Thursday, February 6, 2014

health care spending vs. outcomes

The following was dropped in the editing process from my Independent Review article or my Cato Journal article on health care/insurance.
I can understand why my three "starting points" were cut-- in the interest of space trade-offs within a journal. For economists, these are examples of "re-creating the wheel"-- and thus, not a good choice for inclusion in a journal article. But for the unwashed, these are important points to make. (They are a frequent part of my public presentations or at least the Q&A afterwards.)
So, I'll publish them myself! ;-)
Below is "starting point" #3. Follow this link for #1 and this link for #2. 


Why is U.S. health care spending so high, while certain health outcomes seem so low (relative to other developed countries)?

First, recall that health care and health are not the same. All things equal, more health care should lead to more health. But all things aren’t equal.

Cutler (1995) observes that higher national income will reasonably result in a higher percentage spent on health care—and presents regression results to back up the theory. So, wealthier countries are more likely to spend a higher percentage of their GDP on health.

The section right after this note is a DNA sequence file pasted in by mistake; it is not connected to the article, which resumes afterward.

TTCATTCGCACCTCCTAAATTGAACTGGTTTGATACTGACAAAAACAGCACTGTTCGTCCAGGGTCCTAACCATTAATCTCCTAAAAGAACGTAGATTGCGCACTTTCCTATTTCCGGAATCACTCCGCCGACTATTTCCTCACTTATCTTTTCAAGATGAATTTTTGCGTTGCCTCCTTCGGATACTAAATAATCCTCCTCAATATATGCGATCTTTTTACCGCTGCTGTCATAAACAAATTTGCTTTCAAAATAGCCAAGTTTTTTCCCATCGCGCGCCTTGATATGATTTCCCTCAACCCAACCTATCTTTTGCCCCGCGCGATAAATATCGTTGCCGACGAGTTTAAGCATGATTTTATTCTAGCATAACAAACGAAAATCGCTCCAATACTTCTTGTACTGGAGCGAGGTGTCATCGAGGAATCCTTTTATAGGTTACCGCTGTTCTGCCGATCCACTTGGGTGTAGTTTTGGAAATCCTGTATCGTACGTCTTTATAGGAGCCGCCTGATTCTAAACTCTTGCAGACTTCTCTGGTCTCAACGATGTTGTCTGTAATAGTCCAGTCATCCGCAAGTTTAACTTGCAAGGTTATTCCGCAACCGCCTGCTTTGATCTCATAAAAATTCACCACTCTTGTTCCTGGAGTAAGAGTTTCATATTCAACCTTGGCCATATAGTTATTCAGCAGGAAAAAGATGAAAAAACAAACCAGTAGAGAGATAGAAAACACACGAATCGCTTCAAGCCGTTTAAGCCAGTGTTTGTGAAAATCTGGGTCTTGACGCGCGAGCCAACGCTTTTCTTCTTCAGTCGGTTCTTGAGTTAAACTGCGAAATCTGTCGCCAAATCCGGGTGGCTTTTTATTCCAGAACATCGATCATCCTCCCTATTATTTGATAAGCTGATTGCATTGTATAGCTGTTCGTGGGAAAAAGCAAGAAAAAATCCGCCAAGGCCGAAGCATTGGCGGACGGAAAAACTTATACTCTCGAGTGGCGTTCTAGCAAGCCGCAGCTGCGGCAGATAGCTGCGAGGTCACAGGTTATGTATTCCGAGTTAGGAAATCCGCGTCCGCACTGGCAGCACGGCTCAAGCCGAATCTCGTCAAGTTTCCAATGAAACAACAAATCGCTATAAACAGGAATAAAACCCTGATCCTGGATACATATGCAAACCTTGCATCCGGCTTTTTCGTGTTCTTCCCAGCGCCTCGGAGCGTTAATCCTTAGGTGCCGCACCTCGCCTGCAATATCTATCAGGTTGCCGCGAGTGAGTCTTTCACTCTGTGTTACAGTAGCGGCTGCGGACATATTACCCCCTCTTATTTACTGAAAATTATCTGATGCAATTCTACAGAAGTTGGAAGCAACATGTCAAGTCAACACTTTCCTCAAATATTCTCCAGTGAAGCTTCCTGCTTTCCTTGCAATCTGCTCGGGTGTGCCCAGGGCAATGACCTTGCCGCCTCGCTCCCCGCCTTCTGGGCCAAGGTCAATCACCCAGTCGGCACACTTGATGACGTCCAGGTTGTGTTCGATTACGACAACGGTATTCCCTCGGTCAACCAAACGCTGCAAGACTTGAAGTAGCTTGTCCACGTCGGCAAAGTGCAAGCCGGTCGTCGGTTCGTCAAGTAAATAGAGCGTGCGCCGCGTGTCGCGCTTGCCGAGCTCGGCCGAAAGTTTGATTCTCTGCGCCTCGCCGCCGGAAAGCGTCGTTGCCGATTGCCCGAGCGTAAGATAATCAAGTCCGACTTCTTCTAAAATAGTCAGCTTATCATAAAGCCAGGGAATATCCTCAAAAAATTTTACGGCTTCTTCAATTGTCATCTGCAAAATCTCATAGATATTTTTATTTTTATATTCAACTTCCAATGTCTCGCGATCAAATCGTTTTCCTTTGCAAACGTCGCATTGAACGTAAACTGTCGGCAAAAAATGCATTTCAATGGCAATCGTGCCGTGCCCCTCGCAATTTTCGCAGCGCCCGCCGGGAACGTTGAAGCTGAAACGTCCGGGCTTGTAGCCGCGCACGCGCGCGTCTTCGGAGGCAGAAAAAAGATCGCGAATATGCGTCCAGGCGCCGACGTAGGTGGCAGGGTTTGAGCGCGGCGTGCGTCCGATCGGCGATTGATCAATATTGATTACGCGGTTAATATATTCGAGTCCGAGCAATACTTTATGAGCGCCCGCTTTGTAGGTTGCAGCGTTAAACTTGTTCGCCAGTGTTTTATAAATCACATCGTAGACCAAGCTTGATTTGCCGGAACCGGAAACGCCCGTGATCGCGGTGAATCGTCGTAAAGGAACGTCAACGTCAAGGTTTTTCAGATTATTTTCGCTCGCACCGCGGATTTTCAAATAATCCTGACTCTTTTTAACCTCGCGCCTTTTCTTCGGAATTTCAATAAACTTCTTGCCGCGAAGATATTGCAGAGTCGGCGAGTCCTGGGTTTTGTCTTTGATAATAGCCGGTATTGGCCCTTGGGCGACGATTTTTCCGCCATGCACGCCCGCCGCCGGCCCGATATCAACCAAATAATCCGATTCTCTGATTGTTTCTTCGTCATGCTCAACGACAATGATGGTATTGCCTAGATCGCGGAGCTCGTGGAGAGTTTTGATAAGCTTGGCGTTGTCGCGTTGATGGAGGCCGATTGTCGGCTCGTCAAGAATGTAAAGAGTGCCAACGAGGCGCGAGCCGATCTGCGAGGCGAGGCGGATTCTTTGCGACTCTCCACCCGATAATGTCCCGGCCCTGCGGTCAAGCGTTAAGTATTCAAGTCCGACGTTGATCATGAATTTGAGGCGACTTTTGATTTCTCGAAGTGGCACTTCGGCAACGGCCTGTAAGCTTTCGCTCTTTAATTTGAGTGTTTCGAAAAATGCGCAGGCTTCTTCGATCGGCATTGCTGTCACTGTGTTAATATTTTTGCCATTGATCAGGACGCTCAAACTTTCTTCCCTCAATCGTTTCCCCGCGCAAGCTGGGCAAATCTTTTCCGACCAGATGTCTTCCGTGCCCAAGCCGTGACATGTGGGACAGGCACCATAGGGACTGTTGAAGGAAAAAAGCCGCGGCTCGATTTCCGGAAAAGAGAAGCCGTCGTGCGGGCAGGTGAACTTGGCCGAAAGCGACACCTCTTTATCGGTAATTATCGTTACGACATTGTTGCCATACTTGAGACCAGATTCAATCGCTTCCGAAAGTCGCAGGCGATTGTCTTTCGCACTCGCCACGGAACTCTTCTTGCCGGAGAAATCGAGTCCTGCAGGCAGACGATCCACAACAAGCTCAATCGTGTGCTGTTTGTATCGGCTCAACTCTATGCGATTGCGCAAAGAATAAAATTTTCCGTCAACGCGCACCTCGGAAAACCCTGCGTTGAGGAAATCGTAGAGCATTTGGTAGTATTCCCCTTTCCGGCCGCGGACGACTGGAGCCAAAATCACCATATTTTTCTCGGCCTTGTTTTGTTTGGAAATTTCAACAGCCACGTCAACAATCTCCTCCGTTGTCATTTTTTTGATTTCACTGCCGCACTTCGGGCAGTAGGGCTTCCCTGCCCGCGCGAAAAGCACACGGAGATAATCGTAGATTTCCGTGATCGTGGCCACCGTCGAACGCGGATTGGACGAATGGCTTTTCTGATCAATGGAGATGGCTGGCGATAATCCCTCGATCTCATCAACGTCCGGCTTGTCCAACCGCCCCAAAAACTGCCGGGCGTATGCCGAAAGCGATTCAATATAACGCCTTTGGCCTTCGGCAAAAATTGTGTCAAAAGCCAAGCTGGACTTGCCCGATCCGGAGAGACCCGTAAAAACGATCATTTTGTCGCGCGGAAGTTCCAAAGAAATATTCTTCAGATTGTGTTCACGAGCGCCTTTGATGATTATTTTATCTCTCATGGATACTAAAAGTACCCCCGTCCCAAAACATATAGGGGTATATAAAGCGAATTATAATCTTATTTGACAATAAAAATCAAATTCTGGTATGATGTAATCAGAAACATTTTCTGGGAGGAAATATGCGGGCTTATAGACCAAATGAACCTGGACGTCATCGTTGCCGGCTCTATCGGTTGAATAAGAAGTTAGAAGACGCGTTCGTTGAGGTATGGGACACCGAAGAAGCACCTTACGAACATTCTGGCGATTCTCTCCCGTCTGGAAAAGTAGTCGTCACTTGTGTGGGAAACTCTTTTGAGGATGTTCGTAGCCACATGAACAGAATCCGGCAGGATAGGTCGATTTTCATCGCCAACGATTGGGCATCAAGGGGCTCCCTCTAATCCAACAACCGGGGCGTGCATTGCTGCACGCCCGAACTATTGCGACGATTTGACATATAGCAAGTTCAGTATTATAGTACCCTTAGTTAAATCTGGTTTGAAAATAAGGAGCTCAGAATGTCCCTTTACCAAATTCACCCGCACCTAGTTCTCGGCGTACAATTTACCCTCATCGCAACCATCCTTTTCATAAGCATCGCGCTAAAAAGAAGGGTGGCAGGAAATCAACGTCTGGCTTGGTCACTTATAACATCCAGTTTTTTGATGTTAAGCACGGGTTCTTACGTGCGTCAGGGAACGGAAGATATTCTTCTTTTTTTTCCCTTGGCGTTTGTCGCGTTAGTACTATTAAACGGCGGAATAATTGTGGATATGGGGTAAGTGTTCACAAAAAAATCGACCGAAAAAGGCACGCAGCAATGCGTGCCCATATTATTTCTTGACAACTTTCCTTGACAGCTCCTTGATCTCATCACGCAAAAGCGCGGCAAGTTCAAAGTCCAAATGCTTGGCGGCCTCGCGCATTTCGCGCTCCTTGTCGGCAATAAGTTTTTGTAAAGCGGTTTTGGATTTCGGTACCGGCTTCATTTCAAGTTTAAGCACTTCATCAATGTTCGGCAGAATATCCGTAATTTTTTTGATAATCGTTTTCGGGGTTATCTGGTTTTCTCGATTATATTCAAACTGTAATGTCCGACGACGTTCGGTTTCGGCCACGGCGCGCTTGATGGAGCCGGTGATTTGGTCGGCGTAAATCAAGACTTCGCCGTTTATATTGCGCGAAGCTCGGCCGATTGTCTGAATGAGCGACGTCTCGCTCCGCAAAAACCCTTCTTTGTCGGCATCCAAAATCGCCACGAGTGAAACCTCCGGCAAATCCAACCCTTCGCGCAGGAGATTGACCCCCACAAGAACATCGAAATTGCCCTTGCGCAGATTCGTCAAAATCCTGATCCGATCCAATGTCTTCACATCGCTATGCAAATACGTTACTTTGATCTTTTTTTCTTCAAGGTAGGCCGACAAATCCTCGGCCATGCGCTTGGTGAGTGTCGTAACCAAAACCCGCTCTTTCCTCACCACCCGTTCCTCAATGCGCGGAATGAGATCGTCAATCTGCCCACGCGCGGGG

Cutler also notes that the impact of increased spending on the insured is not effective—not a particularly surprising result, given that health insurance is so strongly subsidized and the price of heavily-insured care is artificially low for the insured. After all, how many people will pay attention to price and cost if someone else is picking up the bill?

Another consideration is the manner in which health outcome statistics are defined. For example, the United States is more liberal in accounting for pre-mature births. Since “premies” are more likely to die, this increases infant mortality and lowers life expectancy. A broader critique of these statistics comes from Whitman (2008) who critiques a World Health Organization report (2000) and its implicit assumptions: “some of them are logically incoherent, some characterized by substantial uncertainty, and some rooted in ideological beliefs and values that not everyone shares”.

Whitman also takes the WHO report to task because it makes no reference to variance in lifestyle choices between countries: “The WHO approach holds health systems responsible not just for treating lung cancer, but for preventing smoking in the first place; not just for treating heart disease, but for getting people to exercise and lay off the fatty foods.” Of course, such problems are largely beyond the control of a health care system and such an analysis is clearly inferior in that it ignores individual and cultural preferences—as well as the inherent trade-offs between health and other economic goods.